The impact of the four Fed rate increases in 2006, an incremental debt from the Dalphimetal acquisition drove the year-to-year increase. Based on our current expectations, our quarterly run rate for interest in 2007 is estimated at about $65 million, assuming of course no additional Fed activity. I should also mention during the quarter we terminated $250 million of interest rate swaps, which effectively moved our floating-rate debt profile to approximately 71%.

Tax expense for this year's fourth quarter was $32 million, which equates to an effective tax rate of 49%. Taxes in the fourth quarter benefited from several changes that resulted in us being able to recognize a tax benefit for the first-quarter loss on retirement of the Lucas notes, totaling $17 million.

Excluding this benefit, the effective tax rate would have been actually about 75% in the fourth quarter, which is higher than our full-year adjusted rate of 46%. At the bottom line, we posted GAAP net earnings of $33 million, or $0.32 per share. In comparison, we earned $59 million or $0.57 per share last year. As I mentioned previously, the 2006 results included the favorable tax benefit of $17 million related to the Lucas transaction. And of course the prior year included the onetime legal reserve adjustment of $18 million. When excluding these items from our results in both periods, net earnings were $0.16 per share in 2006, which compares to $0.40 per share in the prior year.

And finally in terms of EBITDA, we had $267 million for the quarter, which compares to the prior-year level of $268 million. Moving to a brief review of our full-year results, we reported sales of $13.1 billion, which is an increase of $501 million, or 4%, when compared to the prior year. The acquisition of Dalphimetal positively impacted sales by $336 million, while foreign currency exchange contributed $172 million. When excluding these items from the comparison, our sales were essentially flat year to year. Of course, within this result, our sales were negatively impacted by production losses at the Big Three in North America and pricing provided to customers.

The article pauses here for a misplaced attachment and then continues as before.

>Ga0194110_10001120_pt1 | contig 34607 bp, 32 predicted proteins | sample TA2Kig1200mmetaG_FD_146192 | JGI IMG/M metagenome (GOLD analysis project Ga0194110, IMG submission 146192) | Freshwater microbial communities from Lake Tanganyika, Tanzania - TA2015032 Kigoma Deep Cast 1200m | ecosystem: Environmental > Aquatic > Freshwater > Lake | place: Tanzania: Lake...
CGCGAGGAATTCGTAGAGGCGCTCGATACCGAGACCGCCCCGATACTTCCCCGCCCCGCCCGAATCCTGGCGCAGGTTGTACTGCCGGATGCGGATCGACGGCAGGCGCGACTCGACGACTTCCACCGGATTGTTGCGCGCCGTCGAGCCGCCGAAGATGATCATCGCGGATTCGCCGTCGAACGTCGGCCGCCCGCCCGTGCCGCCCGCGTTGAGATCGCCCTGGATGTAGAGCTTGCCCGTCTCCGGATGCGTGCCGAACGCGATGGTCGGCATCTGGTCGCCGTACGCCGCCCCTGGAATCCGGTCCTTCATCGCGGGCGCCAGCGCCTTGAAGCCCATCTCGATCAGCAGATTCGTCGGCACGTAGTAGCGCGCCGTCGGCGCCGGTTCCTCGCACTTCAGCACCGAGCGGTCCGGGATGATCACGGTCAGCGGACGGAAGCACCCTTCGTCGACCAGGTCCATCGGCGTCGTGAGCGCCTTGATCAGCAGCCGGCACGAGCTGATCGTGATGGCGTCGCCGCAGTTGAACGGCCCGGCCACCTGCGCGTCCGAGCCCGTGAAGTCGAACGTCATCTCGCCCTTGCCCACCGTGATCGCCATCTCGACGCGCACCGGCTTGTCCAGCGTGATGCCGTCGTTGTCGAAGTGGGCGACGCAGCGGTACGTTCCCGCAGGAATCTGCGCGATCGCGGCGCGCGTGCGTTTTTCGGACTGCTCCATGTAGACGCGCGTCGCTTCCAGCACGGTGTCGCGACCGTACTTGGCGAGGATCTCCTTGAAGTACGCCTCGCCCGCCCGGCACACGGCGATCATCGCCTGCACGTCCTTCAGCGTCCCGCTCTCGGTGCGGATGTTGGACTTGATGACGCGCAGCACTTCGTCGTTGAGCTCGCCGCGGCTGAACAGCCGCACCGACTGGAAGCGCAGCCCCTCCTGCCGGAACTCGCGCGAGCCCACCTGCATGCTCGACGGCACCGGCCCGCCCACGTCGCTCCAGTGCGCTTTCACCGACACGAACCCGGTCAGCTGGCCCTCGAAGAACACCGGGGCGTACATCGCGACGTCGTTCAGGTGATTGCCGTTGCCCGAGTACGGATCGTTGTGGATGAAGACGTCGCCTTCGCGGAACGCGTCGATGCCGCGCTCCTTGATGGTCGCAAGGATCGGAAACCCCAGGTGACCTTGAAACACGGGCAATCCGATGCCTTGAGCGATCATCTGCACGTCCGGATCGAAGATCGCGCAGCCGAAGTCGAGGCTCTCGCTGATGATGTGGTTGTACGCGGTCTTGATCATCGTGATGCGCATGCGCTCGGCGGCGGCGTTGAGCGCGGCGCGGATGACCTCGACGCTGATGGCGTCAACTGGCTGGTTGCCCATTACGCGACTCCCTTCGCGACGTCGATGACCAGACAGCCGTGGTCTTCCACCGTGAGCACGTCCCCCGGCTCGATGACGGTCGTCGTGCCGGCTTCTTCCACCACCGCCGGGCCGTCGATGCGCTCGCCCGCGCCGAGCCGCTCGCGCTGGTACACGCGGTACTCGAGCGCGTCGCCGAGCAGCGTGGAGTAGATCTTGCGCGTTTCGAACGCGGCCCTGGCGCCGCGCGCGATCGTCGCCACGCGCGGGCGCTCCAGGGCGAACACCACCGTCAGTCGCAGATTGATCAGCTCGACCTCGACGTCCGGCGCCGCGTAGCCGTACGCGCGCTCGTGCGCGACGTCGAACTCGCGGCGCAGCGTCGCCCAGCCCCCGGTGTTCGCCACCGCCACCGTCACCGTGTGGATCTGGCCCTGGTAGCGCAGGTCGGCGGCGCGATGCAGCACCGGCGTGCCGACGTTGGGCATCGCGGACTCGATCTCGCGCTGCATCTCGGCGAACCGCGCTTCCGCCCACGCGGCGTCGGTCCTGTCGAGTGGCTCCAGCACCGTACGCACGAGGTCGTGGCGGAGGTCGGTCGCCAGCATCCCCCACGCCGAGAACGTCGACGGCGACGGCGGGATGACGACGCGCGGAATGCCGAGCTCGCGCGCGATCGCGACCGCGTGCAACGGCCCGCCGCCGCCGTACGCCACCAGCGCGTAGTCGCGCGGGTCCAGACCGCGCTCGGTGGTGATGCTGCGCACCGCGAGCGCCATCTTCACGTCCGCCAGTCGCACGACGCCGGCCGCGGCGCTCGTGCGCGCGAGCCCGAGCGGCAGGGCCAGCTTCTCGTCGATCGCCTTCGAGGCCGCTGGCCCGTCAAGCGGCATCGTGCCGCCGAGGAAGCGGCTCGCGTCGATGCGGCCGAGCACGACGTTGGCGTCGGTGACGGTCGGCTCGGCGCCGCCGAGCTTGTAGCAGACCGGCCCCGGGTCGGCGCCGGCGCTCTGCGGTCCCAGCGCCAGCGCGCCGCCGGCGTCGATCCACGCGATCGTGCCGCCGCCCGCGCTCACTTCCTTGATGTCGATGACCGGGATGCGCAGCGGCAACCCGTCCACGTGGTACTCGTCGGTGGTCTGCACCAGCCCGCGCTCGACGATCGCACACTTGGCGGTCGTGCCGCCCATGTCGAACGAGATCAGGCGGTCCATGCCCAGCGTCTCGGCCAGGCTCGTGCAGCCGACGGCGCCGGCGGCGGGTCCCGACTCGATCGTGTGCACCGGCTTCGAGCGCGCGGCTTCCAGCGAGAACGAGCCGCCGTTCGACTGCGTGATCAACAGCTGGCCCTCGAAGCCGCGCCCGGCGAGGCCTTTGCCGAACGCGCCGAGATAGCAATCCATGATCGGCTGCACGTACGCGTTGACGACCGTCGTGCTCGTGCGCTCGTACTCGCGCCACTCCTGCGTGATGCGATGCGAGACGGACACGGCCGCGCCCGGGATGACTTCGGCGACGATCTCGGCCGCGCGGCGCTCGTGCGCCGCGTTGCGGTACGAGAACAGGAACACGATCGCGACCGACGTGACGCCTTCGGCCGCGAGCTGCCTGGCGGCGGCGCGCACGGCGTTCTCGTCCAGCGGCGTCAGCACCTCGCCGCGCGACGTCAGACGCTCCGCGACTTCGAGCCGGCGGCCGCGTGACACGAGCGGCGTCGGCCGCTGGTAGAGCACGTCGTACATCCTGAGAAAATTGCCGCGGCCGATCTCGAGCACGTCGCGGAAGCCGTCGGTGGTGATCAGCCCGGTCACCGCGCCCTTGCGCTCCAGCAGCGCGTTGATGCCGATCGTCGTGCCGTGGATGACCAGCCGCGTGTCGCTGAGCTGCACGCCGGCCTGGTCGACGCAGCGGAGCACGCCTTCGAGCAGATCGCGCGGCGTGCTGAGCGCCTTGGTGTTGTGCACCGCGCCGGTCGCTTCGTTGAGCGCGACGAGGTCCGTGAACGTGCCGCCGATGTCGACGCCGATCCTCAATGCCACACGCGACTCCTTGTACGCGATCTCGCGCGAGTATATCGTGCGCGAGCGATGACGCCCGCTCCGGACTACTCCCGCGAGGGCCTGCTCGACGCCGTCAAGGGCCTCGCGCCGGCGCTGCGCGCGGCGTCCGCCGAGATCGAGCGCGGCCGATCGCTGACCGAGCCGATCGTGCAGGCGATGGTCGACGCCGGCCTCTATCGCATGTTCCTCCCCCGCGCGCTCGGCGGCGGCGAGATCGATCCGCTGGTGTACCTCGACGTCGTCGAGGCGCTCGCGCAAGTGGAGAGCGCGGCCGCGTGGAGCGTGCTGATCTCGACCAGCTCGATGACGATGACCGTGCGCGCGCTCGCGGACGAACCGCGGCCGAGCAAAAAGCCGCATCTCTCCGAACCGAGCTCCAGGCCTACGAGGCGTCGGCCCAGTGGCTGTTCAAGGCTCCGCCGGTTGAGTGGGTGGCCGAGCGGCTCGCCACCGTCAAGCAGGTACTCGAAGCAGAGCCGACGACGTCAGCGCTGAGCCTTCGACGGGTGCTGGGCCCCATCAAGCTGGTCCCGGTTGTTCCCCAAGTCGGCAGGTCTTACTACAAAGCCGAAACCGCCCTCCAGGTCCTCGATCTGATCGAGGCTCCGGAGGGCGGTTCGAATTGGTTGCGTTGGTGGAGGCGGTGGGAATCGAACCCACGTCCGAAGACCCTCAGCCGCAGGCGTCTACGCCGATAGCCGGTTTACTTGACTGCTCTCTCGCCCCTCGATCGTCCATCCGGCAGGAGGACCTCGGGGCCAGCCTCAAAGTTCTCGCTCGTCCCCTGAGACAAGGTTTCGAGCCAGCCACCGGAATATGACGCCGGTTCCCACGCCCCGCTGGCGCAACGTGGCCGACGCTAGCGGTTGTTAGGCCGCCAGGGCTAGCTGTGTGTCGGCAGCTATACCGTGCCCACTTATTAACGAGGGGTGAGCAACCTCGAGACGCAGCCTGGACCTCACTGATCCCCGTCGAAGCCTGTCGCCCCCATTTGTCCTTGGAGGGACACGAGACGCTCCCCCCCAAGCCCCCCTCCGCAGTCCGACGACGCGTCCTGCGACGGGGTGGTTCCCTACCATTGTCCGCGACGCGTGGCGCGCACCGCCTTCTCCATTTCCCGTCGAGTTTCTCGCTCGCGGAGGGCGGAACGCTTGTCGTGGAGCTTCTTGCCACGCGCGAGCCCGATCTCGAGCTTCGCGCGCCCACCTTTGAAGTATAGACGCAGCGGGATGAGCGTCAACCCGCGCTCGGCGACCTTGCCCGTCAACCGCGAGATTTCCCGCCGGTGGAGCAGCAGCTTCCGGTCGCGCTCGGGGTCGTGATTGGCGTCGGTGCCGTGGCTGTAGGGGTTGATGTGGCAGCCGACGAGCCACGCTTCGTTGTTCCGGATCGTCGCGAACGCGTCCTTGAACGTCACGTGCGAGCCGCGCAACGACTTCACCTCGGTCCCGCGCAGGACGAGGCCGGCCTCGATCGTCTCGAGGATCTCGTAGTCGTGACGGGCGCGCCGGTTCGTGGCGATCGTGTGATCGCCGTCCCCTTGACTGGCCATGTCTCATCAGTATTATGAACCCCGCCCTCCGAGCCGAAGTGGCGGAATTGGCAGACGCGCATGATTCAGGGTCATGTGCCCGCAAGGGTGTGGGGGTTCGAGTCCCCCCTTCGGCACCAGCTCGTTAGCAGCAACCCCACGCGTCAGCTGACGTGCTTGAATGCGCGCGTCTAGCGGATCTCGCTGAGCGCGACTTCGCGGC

For the second half of 2006, our North American sales were down 12% compared to the prior year. Moving on, operating income for the full year was $636 million, an increase of $83 million when compared to the prior year. On a margin basis, we achieved 4.8% this year compared to 4.4% last year. Excluding restructuring-related expenses from both periods and the $18 million legal benefit from the 2005 results, operating income increased by 3%. The increase was driven by several factors, including operating cost savings and other favorable business settlements in excess of customer pricing, inflationary pressures and supplier-related issues.

Our net cost performance, along with increased safety product sales and the non-recurrence of certain costs in the prior year, more than offset lower net industry sales in the second-half underperformance by the Automotive Components Group. Below operating income, net interest and securitization expense was $250 million, which compares to $231 million in 2005, up 8% given the increased interest rate.

In the 2006 period, we incurred expenses of $57 million associated with the Lucas bond tender transaction. Likewise, we incurred debt retirement expenses of $7 million in the prior year. Tax expense for the year was $166 million. Excluding the tax benefit from the Lucas debt retirement, tax expense was $183 million, which resulted in an effective tax rate of 46% for the year. As a reminder, if you are comparing taxes between years, the 2005 period included a onetime tax benefit of $17 million related to a tax law change in Poland.